The rotation of the beam by 90° provides mode control along the long transverse axis of a linear, ring, unstable resonator by converting it to the short transverse axis on alternate passes. It also aids mode control by keeping the self-reproducing rays away from the edge of the mirror in this off-axis resonator. Because the feedback beam uses only a short off-axis section of the amplified beam, the lower (non-uniform) transverse modes cannot reproduce themselves because of symmetry.
The 90° beam rotation also drives high spatial frequency disturbances on the long axis, for example, due to media inhomogeneities and/or high fresnel number diffraction effects, out of the resonator on the next pass. Because only a short section along the long transverse axis is fed back, more gentle spatial frequencies due to mirror bowing and/or thermal flow velocity or pressure gradients across the nozzle array appear uniform across the front of the feedback beam.
The 90° rotation also reduces the large number of photon round trips some photons would make in a high aspect ratio resonator because the average number of photon round trips on the short transverse axis need not be much greater than one.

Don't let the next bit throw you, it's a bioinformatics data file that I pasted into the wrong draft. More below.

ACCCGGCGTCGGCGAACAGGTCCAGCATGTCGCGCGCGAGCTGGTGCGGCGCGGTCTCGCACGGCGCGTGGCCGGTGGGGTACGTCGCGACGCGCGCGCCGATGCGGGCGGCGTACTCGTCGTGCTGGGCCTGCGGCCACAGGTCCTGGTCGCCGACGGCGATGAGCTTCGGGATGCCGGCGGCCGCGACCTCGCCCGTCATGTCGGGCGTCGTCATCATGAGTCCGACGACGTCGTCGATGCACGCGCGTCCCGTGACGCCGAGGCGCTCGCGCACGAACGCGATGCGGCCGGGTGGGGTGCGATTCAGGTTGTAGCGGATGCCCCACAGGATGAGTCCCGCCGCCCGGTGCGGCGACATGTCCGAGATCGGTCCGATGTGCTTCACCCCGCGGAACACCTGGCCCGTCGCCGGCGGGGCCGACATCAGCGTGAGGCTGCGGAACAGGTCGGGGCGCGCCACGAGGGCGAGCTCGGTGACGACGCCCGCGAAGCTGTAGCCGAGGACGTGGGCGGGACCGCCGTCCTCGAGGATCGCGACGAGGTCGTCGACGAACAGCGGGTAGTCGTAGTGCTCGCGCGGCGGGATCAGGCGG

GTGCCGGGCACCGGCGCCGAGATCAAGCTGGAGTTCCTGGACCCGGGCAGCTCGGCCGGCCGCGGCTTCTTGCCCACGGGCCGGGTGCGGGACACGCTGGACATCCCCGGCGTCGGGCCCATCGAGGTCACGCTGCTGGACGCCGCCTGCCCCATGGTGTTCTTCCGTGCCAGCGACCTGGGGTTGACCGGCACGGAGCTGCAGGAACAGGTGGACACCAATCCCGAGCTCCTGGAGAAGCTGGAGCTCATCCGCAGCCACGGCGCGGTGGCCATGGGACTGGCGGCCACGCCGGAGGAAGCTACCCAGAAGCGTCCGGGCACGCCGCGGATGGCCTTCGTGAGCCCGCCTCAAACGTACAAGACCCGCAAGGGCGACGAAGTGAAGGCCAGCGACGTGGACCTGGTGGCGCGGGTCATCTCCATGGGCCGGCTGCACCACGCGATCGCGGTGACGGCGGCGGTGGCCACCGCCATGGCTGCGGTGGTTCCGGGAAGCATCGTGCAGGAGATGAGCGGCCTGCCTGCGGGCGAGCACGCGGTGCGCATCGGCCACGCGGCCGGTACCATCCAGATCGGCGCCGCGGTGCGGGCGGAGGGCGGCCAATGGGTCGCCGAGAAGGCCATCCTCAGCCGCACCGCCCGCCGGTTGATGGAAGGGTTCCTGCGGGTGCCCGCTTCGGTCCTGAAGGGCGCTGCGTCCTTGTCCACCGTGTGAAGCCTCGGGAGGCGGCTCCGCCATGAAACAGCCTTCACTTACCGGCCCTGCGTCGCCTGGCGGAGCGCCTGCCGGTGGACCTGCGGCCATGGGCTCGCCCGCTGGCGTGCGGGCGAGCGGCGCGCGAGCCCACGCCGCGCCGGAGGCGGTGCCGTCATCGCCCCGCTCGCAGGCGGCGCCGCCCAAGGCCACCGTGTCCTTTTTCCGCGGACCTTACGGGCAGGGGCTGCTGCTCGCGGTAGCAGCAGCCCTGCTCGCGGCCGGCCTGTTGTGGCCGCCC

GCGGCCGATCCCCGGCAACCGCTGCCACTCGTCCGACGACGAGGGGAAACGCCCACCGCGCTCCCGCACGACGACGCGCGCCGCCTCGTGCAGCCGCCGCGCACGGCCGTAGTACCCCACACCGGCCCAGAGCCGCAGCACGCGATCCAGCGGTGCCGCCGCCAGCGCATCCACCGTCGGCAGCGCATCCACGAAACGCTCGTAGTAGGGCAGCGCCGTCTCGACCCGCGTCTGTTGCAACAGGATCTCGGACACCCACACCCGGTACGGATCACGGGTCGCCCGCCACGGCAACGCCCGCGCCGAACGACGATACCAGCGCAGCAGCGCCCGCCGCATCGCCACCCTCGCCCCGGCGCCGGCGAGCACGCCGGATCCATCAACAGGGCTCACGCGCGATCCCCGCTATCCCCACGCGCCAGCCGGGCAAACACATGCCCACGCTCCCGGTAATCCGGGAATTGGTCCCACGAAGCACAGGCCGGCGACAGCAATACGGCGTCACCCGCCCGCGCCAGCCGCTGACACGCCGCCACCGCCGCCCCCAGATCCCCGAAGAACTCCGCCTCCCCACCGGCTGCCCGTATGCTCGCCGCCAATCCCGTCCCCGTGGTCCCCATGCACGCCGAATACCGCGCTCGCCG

The off-axis configuration (with 90° rotation) reduces the length of the hot scraper edge very significantly on high aspect ratio resonators. It eliminates the long narrow slit in the cooled scraper mirror.
The rotation also reduces the "sugar scoop" effect. After two passes, the upstream portion of the beam has rotated 180° to the downstream portion. It should combat other intensity non-uniformity effects by not allowing them to act coherently over successive passes and by feeding back a more local, more uniform, small section of the beam.
The rotation also provides a means of spectral control. If the upstream portion of the beam is rotated to the feedback side of the beam, the spectra will be prejudiced in favor of those spectral lines which dominate in the upstream portion of the beam (low J lines in the case of DF or HF chemical laser). If the downstream portion is rotated to the feedback side spectra lines dominant in the downstream portion of the beam are favored (high J lines in HF or DF lasers). In other words, the self-reproducing ray moves upstream or downstream depending on the direction of beam rotation.
Obviously, many modifications and variations of the present invention are possible in light of the above teachings. It is therefore to be undestood that, within the scope of the appended claims, the invention may be practiced otherwise than as specifically described.